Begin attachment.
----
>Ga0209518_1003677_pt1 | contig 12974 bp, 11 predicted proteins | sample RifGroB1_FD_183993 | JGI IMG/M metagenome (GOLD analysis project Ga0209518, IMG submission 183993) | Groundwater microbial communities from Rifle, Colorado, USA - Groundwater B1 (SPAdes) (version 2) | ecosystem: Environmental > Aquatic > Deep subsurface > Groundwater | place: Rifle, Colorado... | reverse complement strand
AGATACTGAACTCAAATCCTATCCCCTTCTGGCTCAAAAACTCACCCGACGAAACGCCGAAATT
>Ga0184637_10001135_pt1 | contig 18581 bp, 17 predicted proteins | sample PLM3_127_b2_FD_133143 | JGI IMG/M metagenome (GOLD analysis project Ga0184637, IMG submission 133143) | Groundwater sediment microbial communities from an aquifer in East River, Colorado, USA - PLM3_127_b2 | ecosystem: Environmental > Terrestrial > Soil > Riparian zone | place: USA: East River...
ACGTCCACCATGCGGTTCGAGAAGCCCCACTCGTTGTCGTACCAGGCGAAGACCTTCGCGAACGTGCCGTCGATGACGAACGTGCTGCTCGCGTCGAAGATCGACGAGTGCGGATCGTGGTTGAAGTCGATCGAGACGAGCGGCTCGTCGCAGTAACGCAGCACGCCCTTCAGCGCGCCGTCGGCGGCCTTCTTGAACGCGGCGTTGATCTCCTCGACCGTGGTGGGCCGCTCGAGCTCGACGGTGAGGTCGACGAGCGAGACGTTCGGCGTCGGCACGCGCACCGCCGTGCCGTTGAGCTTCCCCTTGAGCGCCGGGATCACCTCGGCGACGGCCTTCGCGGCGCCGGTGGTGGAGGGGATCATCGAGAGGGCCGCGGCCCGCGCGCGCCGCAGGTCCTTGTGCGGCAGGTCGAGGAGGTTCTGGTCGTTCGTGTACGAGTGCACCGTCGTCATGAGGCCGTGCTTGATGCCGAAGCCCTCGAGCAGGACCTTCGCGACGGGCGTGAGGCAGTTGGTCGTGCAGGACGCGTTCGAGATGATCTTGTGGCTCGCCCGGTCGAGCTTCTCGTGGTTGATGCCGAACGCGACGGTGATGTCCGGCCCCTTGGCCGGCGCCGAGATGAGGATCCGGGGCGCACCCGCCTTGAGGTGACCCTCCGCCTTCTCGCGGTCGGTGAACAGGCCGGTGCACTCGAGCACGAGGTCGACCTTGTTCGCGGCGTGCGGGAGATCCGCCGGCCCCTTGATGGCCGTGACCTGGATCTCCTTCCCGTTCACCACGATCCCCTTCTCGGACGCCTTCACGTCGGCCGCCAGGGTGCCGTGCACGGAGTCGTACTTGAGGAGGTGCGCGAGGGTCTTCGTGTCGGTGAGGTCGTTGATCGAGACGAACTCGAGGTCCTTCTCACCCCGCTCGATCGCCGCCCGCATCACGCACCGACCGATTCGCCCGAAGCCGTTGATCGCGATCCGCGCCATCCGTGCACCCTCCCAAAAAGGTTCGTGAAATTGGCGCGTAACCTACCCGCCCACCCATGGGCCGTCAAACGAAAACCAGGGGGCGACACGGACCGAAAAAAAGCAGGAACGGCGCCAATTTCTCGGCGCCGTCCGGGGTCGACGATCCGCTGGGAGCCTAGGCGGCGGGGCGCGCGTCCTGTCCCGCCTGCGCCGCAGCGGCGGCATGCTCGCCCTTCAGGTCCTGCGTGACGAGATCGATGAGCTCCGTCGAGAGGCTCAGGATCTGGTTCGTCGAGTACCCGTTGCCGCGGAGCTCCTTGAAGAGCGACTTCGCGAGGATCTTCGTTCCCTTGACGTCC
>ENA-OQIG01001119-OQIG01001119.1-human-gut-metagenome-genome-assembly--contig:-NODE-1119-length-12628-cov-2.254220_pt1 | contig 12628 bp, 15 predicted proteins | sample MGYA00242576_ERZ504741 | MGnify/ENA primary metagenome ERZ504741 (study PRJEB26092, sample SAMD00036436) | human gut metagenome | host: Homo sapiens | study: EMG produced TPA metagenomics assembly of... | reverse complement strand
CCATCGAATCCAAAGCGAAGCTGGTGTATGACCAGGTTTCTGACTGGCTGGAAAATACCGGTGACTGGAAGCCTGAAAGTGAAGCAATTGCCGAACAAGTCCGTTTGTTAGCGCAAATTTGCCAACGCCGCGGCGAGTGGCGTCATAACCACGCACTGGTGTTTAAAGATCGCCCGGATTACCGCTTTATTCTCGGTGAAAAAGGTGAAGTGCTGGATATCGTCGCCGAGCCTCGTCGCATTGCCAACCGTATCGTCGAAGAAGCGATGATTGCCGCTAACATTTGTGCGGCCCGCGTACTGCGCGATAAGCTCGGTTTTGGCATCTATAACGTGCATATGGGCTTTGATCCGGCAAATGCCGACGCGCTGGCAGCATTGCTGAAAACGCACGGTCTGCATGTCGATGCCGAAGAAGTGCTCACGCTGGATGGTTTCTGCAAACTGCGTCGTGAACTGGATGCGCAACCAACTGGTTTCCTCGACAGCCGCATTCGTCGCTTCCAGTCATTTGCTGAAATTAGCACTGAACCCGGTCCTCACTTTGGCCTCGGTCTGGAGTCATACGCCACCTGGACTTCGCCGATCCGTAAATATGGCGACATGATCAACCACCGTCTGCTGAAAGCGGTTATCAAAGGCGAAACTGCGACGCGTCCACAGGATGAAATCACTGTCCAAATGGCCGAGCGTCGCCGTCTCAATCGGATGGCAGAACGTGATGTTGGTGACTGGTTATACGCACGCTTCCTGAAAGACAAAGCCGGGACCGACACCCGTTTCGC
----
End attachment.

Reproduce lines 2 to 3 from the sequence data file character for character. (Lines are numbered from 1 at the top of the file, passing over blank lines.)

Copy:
AGATACTGAACTCAAATCCTATCCCCTTCTGGCTCAAAAACTCACCCGACGAAACGCCGAAATT
>Ga0184637_10001135_pt1 | contig 18581 bp, 17 predicted proteins | sample PLM3_127_b2_FD_133143 | JGI IMG/M metagenome (GOLD analysis project Ga0184637, IMG submission 133143) | Groundwater sediment microbial communities from an aquifer in East River, Colorado, USA - PLM3_127_b2 | ecosystem: Environmental > Terrestrial > Soil > Riparian zone | place: USA: East River...